Most of us will use what’s called ‘electronic money’ or ‘e-money’ every day; whenever you swipe your credit card or buy something online, you’re using money that exists in banking systems rather than in physical form, i.e. notes and coins.
Over the past ten years, a bold new idea has been gathering pace: if our moneyisn’t physically printed or minted by a government, why shouldn’t its value be determined by other means? Do we still need to rely on a slow and outdated banking system, or might there be another way?
Digital currencies use a decentralised system based on blockchain technology – strong cryptography that secures financial transactions, controls the creation of additional units and verifies the transfer of assets.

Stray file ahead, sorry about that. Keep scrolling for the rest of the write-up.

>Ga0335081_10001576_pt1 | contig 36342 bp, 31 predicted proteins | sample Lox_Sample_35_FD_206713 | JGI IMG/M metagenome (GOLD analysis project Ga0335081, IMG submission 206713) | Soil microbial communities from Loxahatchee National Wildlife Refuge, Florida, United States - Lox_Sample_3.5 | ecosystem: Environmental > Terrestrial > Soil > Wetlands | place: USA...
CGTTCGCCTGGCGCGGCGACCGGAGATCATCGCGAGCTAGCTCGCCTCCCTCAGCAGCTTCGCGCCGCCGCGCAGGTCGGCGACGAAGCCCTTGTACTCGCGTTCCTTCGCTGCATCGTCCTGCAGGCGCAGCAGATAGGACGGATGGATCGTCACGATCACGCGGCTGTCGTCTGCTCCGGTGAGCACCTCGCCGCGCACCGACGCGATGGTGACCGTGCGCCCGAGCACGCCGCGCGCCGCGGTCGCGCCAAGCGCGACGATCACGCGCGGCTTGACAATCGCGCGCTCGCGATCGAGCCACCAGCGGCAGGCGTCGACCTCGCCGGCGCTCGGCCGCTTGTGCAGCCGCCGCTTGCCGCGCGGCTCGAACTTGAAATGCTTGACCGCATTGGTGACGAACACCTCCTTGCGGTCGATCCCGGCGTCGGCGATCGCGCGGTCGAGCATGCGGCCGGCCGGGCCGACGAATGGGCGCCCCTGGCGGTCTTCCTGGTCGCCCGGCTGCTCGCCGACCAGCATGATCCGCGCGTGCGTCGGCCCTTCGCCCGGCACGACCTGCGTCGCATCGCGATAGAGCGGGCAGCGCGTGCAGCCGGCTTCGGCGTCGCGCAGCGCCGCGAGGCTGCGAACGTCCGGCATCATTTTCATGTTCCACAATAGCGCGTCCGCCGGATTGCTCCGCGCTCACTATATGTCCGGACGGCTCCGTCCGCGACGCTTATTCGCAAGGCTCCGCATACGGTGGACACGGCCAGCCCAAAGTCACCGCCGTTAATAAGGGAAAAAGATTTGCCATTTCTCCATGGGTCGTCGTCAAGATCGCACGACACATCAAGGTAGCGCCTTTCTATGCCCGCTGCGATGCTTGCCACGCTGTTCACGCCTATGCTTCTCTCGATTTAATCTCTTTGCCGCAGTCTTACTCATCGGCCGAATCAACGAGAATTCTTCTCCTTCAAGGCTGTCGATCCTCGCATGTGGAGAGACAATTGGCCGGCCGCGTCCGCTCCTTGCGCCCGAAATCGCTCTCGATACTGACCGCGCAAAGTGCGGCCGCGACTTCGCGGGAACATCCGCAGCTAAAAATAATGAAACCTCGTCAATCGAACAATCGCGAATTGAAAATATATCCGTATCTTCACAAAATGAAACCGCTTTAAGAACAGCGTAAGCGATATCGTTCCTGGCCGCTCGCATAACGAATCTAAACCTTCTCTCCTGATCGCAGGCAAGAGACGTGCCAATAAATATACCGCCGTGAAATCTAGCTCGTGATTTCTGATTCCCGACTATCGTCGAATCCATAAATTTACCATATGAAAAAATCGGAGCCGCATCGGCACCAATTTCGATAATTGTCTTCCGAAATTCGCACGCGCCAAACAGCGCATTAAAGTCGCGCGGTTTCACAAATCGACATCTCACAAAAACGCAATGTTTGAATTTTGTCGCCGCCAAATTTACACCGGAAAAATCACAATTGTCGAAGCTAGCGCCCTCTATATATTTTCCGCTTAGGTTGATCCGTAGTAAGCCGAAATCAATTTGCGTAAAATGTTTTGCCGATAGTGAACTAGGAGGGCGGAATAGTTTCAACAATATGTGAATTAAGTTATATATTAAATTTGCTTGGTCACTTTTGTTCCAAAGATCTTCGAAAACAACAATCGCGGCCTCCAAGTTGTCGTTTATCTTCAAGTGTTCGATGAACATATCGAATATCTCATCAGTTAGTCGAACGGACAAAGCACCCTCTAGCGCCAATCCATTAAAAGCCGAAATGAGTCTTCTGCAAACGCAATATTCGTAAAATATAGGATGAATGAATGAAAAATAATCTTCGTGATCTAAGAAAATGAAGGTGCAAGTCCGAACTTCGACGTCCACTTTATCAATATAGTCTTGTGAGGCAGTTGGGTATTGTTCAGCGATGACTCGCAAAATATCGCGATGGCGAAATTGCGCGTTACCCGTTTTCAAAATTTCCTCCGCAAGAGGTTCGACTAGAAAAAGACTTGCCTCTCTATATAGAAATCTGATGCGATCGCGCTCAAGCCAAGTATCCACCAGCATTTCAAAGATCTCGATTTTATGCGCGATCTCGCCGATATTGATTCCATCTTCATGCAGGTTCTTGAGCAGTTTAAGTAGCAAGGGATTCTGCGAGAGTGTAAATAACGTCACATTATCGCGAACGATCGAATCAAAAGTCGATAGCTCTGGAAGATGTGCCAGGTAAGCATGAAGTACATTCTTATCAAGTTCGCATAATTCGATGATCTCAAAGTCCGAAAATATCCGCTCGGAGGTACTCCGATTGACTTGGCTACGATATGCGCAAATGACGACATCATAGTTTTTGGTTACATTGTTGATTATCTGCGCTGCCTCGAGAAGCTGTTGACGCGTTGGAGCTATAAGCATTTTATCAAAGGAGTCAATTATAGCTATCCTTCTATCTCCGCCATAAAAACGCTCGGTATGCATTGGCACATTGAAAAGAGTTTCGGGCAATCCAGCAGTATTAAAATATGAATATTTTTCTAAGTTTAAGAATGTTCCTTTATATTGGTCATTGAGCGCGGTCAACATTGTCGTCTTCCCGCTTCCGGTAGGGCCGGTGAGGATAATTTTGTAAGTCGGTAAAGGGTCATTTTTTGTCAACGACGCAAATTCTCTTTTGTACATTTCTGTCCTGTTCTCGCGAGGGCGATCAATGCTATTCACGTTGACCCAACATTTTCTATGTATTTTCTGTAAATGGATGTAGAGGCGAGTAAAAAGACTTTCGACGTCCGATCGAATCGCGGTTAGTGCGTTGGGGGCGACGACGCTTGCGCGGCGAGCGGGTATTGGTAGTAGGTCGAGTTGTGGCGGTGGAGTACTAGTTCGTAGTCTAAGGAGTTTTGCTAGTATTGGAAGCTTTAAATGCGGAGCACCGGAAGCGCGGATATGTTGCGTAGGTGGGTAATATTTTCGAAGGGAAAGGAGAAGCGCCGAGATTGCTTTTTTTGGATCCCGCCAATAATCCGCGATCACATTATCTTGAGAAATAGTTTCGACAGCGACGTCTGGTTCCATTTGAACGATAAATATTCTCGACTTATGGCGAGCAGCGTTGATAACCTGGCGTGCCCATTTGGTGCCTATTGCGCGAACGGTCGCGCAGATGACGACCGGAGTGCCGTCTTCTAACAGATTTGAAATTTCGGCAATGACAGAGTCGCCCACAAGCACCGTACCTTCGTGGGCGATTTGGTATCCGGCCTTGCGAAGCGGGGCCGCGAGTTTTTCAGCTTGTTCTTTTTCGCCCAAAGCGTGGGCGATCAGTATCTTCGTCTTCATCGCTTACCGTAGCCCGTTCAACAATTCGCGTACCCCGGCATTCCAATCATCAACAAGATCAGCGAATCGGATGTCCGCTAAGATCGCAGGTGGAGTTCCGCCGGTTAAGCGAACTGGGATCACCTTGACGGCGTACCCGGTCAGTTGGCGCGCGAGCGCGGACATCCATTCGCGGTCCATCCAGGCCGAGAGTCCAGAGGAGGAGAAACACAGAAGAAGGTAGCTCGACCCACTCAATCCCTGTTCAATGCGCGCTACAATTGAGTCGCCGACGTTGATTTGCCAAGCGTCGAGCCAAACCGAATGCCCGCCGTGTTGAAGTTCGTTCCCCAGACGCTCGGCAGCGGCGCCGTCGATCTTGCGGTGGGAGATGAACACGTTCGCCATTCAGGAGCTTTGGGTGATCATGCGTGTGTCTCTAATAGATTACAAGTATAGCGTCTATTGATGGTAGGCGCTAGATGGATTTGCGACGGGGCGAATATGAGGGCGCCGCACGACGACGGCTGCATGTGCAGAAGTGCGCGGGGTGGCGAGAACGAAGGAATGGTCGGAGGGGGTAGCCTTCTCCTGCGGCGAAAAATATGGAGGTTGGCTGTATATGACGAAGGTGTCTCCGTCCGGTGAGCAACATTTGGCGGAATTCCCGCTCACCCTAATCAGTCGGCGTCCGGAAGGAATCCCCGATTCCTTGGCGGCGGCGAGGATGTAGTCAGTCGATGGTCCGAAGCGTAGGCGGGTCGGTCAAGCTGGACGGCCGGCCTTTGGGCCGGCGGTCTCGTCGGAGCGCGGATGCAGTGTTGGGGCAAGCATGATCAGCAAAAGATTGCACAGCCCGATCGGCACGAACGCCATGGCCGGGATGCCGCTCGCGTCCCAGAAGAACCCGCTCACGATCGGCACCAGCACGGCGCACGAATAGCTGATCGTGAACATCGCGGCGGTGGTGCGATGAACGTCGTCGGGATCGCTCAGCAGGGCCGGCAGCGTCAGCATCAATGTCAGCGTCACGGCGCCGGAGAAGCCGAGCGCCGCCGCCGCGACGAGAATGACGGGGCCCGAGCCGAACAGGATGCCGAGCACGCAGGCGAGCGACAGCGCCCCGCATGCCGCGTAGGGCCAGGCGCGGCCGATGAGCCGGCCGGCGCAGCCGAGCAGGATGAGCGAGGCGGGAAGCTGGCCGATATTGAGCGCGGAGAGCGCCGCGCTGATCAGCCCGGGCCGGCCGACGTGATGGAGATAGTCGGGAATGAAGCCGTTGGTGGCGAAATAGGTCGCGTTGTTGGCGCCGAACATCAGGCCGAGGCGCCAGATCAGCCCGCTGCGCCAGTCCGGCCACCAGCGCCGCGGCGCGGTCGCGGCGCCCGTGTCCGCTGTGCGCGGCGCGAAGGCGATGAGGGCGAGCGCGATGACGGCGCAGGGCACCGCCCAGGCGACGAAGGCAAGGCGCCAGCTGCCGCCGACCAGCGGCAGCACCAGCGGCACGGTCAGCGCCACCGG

In 2019, the cumulative market capitalisation of cryptocurrencies was $237 billion – more than double the 2018 value of $129 billion. Until 2016, the total market cap was under $18 billion
There have now been over 500 million blockchain transactions.
There are now over 42 million blockchain wallet users worldwide. This number had quadrupled since 2016.
As of February 2020, the value locked into the DeFi (decentralised finance) markets exceeded $1 billion.